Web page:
I'm not convinced this is the case. In my experience, a single, simple planning calculation for tens of millions of individuals would take hours -- for one small aspect of the megacorp's business. The constraints were also very simple. Development took years, including debating the appropriate method of quantifying the relevant factors. So I think development of an economy-wide program would take decades and be much more contentious, and actually running the optimization would not simply be a matter of days.* (Later, the same megacorp took an opaque algorithmic approach to human resources allocation. Shortly thereafter I went out and found a new job :) )

*Of course there's the adage that Moore's Law proves that P=NP: take an exponential time algorithm and wait a linear amount of time for the exponential growth in computing capacity to render it trivial.
How much discretion would those running the program have?
As much as specified by their role authorizations.
Who would audit their decisions?
Another good question. The public, I would say. Transactions in all advanced planning systems are logged. It would be possible to see who authorized what, when - perhaps even why. Direct workplace democracy would enable people to recall the authorizations of their candidate and bestow them upon a different person.
I would worry about the development of information networks, selective publicization of logs and authorization, and eventual warping of those policies to serve newly-developed power hierarchies, but you can't really solve politics. (See, for example, how many people still believe the US president to have been totally exonerated by a certain publicly available report.)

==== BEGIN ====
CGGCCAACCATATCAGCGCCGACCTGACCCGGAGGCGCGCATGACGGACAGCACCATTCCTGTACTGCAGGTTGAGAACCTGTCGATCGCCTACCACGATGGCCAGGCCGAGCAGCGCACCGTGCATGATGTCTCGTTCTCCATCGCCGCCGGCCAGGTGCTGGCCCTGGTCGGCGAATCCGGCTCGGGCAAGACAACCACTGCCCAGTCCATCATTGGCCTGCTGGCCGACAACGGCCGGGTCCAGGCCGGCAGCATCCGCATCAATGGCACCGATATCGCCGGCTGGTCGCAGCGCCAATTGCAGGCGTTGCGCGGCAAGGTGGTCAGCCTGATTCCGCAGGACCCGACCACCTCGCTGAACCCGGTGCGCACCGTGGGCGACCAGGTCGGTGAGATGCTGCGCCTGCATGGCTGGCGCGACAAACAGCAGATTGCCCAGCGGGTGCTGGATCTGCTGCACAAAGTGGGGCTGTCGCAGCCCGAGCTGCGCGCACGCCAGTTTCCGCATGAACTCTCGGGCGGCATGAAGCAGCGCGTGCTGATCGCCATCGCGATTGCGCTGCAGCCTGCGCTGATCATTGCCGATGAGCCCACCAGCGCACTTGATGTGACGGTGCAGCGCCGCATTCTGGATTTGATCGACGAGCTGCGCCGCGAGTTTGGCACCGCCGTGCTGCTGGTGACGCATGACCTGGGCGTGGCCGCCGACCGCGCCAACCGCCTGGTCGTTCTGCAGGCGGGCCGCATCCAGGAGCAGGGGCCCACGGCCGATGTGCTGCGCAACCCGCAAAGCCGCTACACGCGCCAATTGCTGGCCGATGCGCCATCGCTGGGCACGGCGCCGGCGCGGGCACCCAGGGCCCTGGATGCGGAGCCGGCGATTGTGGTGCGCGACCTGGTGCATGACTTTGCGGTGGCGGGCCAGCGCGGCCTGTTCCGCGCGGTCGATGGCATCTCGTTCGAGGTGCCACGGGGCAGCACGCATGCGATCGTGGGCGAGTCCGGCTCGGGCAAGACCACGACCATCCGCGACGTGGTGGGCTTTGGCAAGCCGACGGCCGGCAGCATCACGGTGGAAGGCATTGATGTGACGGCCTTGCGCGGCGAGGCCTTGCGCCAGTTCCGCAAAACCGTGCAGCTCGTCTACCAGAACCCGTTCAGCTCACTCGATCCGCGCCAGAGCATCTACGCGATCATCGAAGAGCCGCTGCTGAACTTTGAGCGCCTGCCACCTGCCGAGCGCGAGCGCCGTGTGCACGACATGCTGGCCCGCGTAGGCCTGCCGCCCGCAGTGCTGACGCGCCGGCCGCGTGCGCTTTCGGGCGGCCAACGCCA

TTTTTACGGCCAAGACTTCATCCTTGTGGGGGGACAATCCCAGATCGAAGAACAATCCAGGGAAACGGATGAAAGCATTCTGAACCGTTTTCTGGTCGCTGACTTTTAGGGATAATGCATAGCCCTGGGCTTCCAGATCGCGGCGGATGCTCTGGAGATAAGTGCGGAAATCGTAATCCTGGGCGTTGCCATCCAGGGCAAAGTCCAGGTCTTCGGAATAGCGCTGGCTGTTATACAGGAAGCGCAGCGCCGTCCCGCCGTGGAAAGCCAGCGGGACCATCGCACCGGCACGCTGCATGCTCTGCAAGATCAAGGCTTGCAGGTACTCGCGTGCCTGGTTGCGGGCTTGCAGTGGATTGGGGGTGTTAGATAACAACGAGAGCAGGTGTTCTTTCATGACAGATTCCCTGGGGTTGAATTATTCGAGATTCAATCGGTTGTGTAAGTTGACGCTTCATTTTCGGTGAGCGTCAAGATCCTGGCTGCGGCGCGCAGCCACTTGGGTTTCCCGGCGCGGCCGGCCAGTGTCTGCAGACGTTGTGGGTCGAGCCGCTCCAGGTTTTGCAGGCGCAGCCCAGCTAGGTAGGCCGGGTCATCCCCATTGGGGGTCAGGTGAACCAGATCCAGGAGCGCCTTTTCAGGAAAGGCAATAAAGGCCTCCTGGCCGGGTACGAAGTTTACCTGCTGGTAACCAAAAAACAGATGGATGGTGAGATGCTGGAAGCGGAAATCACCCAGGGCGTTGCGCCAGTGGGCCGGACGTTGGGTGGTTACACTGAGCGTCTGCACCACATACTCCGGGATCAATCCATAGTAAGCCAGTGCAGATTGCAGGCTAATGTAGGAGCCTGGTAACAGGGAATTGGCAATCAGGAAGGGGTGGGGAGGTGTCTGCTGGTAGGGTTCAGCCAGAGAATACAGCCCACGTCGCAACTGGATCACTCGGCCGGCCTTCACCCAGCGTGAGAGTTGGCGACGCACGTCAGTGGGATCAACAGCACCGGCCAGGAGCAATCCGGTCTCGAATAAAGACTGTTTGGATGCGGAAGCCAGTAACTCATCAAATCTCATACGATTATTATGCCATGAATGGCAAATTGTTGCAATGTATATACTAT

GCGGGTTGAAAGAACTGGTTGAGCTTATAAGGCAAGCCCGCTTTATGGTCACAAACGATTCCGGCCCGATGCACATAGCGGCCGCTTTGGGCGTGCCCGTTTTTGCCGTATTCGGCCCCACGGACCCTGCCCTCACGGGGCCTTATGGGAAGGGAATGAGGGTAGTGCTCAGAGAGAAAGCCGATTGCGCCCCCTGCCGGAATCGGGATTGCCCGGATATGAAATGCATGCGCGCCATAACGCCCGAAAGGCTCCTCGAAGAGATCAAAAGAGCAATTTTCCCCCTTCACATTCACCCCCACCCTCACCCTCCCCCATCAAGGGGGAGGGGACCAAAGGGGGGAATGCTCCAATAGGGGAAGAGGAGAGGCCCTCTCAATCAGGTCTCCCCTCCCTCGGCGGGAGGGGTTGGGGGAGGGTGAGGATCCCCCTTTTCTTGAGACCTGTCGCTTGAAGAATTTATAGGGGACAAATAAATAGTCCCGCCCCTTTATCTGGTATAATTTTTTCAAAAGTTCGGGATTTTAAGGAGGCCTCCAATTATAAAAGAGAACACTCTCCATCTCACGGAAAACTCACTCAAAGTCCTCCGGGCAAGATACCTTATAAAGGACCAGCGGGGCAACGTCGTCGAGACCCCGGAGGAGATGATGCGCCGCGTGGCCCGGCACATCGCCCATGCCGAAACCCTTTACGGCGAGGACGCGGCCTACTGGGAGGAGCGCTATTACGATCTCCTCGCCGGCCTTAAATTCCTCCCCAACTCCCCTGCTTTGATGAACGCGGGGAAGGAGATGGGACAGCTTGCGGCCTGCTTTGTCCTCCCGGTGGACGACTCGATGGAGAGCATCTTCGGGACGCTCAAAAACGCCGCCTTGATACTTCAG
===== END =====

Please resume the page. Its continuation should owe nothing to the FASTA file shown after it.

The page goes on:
Why is this bad?

Because in the end it produces callous, extremely individualistic humans who severely lack empathy and want to shock-collar others.
Seems to me to be the end goal of social justice: atomic people, unoppressed by their communities and able to move between relationships at will.
Atomic people live and die alone, as I mentioned before. No friendship, no love, no family, no community. They already lost a huge part of human social interaction. What makes one a fully developed human? Free development of one is connected with the development of all. Otherwise it is a Mowgli or Robinson, a traumatized socially maladapted person. Very often such absence of relationships can cause psychological trauma. The whole „relationships at will“ thing is not working very well. As evidenced by the dismantling of community solidarity structures, even those outside the family, it increases misery and poverty. As an individual, any event of bad luck would be enough to kill you in such an „atomic“ world, because you would not have anyone who would care for your survival. Strong bonds are forged in long, life-time relationships: family, childhood friends, etc. Relationships that involve money and are formed later in life are often dishonest, rent-seeking or shallow, only based on convenience or weak mutual interest.